And these areas are protected by secretory IgA, our first line of defense against respiratory infections, which can neutralize viruses and prevent bacteria from playing cliffhanger on your epithelial cells. (9), (10)


At least one of the compounds in mushrooms, called beta glucan, is responsible for the ability to increase secretory IgA, as lots of trials have demonstrated beta-glucan supplements can do exactly that.


There could be other compounds involved, but the only thing that remains relatively clear, is that mushrooms have enhancing immune response properties. (8), (11), (12), (13), (14)


Especially, since they also show immune enhancing effects among cancer patients during chemotherapy. The immune system of cancer patients is particularly vulnerable during these treatments. (5), (6)


Beta glucan derived from 2 different mushrooms have even been licensed as successful drugs in Japan. (15)


Beta glucan is also found in yeasts such as nutritional yeast. Nutritional yeast is commercially sold and often touted as a health food, due to its beta glucan content. It may have favorable effects in this form as well, but it's not easy to find unbiased research. Unbiased means that the studies aren't funded by the (supplement) companies that stand to gain from positive outcomes.

3. VITAMINS AND MINERALS

Micronutrients, like vitamins and minerals, are essential nutrients the human body requires in order to perform its basic functions. Micronutrients are required for the metabolism of many compounds, among which carbohydrates, protein and fat. Micronutrients are important for cell development and genomic stability, and many of the micronutrients are necessary for DNA synthesis and repair. (16)



You can imagine then, since they are involved in so many processes, that they can also impact immunity.

Indeed. Undernutrition, caused by micronutrient deficiencies, impairs immune defences, (17) making you more susceptible to infections, regardless of what age you are. (18)


So, should you take multivitamin and mineral (MVM) supplements then just to cover your bases?

Well, large-scale studies show that MVM supplements produce little harm or no harm in the short run. (19)


What about the long run?

It gets a little bit trickier here, because they may actually slightly increase your risk of cancer and cardiovascular disease. Misleading commercials and placebo effects may still please consumers despite, simply because they haven't been properly informed. (19)


Simply taking a MVM to cover your bases is not necessarily a good idea. It depends on your diet pattern and your overall gut health (what you absorb). It also depends on the supplement and its dosage.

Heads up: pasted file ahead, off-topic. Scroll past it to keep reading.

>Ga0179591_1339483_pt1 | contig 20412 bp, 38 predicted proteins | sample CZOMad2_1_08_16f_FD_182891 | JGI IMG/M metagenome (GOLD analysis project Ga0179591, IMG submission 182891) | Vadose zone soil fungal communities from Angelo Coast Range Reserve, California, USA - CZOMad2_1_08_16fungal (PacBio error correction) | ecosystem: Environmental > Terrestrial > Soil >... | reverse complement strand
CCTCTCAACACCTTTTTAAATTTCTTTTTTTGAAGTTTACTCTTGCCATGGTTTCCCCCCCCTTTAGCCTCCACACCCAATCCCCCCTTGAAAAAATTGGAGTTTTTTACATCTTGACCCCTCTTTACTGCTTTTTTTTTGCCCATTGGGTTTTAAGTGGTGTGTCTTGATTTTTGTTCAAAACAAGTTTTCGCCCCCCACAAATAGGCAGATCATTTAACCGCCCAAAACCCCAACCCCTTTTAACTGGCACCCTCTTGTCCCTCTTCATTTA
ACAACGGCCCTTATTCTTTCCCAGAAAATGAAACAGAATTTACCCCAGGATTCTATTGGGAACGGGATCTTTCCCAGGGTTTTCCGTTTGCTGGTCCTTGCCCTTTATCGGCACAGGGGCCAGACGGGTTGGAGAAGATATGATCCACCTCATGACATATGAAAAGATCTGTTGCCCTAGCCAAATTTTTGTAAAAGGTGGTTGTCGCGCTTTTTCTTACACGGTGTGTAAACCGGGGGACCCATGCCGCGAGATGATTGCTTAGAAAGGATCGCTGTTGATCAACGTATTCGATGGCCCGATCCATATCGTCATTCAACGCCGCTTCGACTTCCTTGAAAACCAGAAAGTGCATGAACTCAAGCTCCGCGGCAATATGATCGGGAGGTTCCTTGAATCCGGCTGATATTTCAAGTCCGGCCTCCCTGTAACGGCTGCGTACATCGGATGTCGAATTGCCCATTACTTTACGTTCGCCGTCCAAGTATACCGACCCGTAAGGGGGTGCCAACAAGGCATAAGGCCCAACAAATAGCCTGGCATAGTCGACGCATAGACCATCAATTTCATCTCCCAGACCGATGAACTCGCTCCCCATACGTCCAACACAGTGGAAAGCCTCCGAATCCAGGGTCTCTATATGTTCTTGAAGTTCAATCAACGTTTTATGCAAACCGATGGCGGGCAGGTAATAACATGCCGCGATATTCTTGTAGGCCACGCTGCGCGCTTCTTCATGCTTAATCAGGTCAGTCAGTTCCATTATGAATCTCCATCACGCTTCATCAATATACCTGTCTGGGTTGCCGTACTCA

Therefore, it's better to get professional advice from a certified nutrition expert.


What you should do in the meantime, is focus on the things that contain these micronutrients in their natural form: food


All foods contain some vitamins and minerals, but certain foods impact immune response more than others. Maybe that's because these foods contain a host of other nutrients or phytochemicals as well. These nutrients may not be essential in the same way as vitamins and minerals are, but they can still be beneficial. (20)


Foods that are not only rich in micronutrients, but also have favorable effects on your immune response are fruits and vegetables.


In 1983, they already realized that a greater fruit and vegetable consumption lead to a reduced risk of getting a cold. (21)


In people with a weaker immune system, older people, higher intake of fruits and vegetables improved immune function and showed a better response, in terms of the amount of antibodies produced, to a vaccine they were administered with. (22)


Another more vulnerable group, pregnant women, also benefited and showed to be less susceptible to upper respiratory infections during their pregnancy. (23)


But even if we look at a variety of people with a variety of conditions on a large scale, fruits and vegetables are clearly associated with improved immune responses. (24)



4. MICROBIOME

The term microbiome is often used when speaking about the microorganisms in the gut or gastrointestinal (GI) tract, sometimes also described as intestinal flora. Microbiome technically means the combination of the intestinal flora and their environment (the gut). (25)


Here we will focus on the bacteria in the GI tract and the important role they play in your immune system. Important is probably an understatement, because they fulfill so many roles in the human body. To put things in more perspective, the number of bacterial cells in the human body actually exceeds the number of human cells! (26)


Isn't that remarkable?!

We are more microbe-human-hybrid beings than we are in fact human beings.


Not surprising, that your friendly intestinal flora can stimulate and develop different components of your immune system.


It acts as a protective barrier, preventing pathogens from setting up shop in your gut. It starts right after birth when a 'barrier' of microbiota is formed.


The big question now is, how do you take care of your microbiome?